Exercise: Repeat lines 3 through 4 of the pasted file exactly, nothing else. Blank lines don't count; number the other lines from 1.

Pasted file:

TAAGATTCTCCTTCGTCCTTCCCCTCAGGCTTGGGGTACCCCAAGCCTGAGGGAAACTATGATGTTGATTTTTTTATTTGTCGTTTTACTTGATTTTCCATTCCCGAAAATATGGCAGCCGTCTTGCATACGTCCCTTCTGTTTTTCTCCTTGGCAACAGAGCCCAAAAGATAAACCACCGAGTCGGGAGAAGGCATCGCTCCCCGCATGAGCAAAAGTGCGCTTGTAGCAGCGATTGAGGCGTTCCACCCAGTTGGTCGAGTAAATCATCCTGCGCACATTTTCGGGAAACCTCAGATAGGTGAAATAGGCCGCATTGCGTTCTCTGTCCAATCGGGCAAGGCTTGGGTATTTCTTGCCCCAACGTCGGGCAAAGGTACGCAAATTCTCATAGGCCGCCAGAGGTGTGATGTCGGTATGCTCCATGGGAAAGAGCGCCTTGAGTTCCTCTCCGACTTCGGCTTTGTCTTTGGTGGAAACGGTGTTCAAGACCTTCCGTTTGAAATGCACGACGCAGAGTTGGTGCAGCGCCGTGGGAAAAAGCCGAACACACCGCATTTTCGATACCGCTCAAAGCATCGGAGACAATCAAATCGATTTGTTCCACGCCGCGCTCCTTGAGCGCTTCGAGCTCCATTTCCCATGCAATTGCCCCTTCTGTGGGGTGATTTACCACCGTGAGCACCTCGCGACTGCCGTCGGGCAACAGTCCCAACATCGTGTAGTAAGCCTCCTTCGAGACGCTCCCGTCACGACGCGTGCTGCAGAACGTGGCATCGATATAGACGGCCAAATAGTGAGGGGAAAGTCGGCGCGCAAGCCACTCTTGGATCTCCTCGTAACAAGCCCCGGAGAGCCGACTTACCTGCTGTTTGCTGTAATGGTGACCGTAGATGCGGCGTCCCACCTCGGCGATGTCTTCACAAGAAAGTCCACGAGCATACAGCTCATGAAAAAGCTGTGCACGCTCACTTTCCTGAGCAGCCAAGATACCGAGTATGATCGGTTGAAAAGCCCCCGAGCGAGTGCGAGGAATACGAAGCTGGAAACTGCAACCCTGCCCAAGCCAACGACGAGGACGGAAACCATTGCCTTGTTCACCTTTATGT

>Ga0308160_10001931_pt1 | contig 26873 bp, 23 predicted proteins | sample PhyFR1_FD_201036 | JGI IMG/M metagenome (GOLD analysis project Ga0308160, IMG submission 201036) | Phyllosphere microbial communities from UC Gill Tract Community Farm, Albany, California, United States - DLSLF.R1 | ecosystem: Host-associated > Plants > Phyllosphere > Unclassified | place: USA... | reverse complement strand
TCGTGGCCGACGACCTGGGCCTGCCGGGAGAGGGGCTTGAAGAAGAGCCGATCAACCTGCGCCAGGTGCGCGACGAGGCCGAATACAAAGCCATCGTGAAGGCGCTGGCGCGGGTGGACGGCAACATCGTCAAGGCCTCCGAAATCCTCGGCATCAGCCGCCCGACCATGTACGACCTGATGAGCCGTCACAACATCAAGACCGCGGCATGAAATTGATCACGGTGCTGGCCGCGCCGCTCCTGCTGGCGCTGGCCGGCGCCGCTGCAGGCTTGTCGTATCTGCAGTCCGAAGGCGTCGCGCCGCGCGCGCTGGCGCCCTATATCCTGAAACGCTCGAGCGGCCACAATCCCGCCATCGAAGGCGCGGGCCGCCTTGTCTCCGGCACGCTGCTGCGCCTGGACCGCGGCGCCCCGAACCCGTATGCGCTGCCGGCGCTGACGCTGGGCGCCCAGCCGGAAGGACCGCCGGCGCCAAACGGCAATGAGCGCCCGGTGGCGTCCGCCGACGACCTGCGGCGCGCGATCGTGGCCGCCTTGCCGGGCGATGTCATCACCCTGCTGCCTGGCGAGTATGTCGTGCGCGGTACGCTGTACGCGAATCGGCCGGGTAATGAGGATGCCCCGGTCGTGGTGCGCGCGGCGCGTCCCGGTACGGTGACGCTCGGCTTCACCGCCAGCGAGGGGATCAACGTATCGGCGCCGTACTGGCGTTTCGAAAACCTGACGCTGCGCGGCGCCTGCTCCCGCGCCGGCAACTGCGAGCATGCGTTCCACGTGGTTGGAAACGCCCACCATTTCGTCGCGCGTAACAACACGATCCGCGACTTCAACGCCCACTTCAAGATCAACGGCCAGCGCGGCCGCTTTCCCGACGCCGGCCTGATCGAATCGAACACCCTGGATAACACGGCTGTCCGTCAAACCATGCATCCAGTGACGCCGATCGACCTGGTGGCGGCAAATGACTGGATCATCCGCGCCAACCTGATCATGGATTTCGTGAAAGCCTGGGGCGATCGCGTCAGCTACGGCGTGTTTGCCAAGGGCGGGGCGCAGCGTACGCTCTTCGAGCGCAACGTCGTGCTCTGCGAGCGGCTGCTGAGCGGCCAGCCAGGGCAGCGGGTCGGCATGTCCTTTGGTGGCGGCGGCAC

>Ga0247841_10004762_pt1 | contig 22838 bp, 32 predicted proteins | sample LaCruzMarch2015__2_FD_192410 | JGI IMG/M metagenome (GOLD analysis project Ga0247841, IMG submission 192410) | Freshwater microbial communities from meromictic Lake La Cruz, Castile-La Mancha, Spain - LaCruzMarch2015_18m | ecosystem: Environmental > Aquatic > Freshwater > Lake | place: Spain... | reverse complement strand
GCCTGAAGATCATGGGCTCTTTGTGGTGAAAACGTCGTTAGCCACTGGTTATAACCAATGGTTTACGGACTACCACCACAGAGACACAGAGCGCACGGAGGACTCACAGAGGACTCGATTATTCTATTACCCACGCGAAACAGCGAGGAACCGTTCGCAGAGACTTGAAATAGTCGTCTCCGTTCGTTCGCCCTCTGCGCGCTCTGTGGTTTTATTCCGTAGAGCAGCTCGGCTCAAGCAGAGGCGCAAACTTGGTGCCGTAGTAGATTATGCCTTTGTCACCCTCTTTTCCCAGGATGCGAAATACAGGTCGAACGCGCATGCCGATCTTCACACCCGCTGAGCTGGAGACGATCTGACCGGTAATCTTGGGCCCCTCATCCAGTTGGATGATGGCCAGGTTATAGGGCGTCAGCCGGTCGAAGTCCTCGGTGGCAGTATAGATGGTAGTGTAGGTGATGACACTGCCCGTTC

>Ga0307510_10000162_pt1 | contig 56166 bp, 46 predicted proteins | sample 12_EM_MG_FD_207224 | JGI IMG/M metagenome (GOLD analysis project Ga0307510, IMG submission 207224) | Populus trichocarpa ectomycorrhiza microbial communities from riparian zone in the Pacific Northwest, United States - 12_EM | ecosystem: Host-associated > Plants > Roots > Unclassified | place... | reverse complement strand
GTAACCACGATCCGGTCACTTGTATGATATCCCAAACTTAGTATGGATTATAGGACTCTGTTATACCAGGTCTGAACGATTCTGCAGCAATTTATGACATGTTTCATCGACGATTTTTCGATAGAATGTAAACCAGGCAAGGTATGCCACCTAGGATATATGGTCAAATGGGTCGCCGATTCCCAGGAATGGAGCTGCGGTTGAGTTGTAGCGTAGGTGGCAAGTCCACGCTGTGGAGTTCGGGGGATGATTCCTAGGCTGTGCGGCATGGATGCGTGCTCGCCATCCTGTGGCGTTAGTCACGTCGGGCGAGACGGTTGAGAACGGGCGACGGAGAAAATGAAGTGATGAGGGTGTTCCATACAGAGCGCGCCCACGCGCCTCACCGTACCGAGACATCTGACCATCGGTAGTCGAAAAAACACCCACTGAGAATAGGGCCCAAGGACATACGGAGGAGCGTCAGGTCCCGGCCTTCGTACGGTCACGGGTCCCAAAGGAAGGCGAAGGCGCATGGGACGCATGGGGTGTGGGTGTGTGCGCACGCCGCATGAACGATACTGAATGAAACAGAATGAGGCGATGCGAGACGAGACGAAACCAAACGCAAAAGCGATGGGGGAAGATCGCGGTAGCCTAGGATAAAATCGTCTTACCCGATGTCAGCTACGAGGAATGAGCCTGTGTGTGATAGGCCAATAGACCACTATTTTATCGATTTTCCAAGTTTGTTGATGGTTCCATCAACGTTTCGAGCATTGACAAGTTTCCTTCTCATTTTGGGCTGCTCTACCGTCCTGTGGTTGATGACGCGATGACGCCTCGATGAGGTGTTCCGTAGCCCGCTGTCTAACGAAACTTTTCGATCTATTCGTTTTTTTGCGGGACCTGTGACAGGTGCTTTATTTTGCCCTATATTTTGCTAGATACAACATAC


TCGTGGCCGACGACCTGGGCCTGCCGGGAGAGGGGCTTGAAGAAGAGCCGATCAACCTGCGCCAGGTGCGCGACGAGGCCGAATACAAAGCCATCGTGAAGGCGCTGGCGCGGGTGGACGGCAACATCGTCAAGGCCTCCGAAATCCTCGGCATCAGCCGCCCGACCATGTACGACCTGATGAGCCGTCACAACATCAAGACCGCGGCATGAAATTGATCACGGTGCTGGCCGCGCCGCTCCTGCTGGCGCTGGCCGGCGCCGCTGCAGGCTTGTCGTATCTGCAGTCCGAAGGCGTCGCGCCGCGCGCGCTGGCGCCCTATATCCTGAAACGCTCGAGCGGCCACAATCCCGCCATCGAAGGCGCGGGCCGCCTTGTCTCCGGCACGCTGCTGCGCCTGGACCGCGGCGCCCCGAACCCGTATGCGCTGCCGGCGCTGACGCTGGGCGCCCAGCCGGAAGGACCGCCGGCGCCAAACGGCAATGAGCGCCCGGTGGCGTCCGCCGACGACCTGCGGCGCGCGATCGTGGCCGCCTTGCCGGGCGATGTCATCACCCTGCTGCCTGGCGAGTATGTCGTGCGCGGTACGCTGTACGCGAATCGGCCGGGTAATGAGGATGCCCCGGTCGTGGTGCGCGCGGCGCGTCCCGGTACGGTGACGCTCGGCTTCACCGCCAGCGAGGGGATCAACGTATCGGCGCCGTACTGGCGTTTCGAAAACCTGACGCTGCGCGGCGCCTGCTCCCGCGCCGGCAACTGCGAGCATGCGTTCCACGTGGTTGGAAACGCCCACCATTTCGTCGCGCGTAACAACACGATCCGCGACTTCAACGCCCACTTCAAGATCAACGGCCAGCGCGGCCGCTTTCCCGACGCCGGCCTGATCGAATCGAACACCCTGGATAACACGGCTGTCCGTCAAACCATGCATCCAGTGACGCCGATCGACCTGGTGGCGGCAAATGACTGGATCATCCGCGCCAACCTGATCATGGATTTCGTGAAAGCCTGGGGCGATCGCGTCAGCTACGGCGTGTTTGCCAAGGGCGGGGCGCAGCGTACGCTCTTCGAGCGCAACGTCGTGCTCTGCGAGCGGCTGCTGAGCGGCCAGCCAGGGCAGCGGGTCGGCATGTCCTTTGGTGGCGGCGGCAC

>Ga0247841_10004762_pt1 | contig 22838 bp, 32 predicted proteins | sample LaCruzMarch2015__2_FD_192410 | JGI IMG/M metagenome (GOLD analysis project Ga0247841, IMG submission 192410) | Freshwater microbial communities from meromictic Lake La Cruz, Castile-La Mancha, Spain - LaCruzMarch2015_18m | ecosystem: Environmental > Aquatic > Freshwater > Lake | place: Spain... | reverse complement strand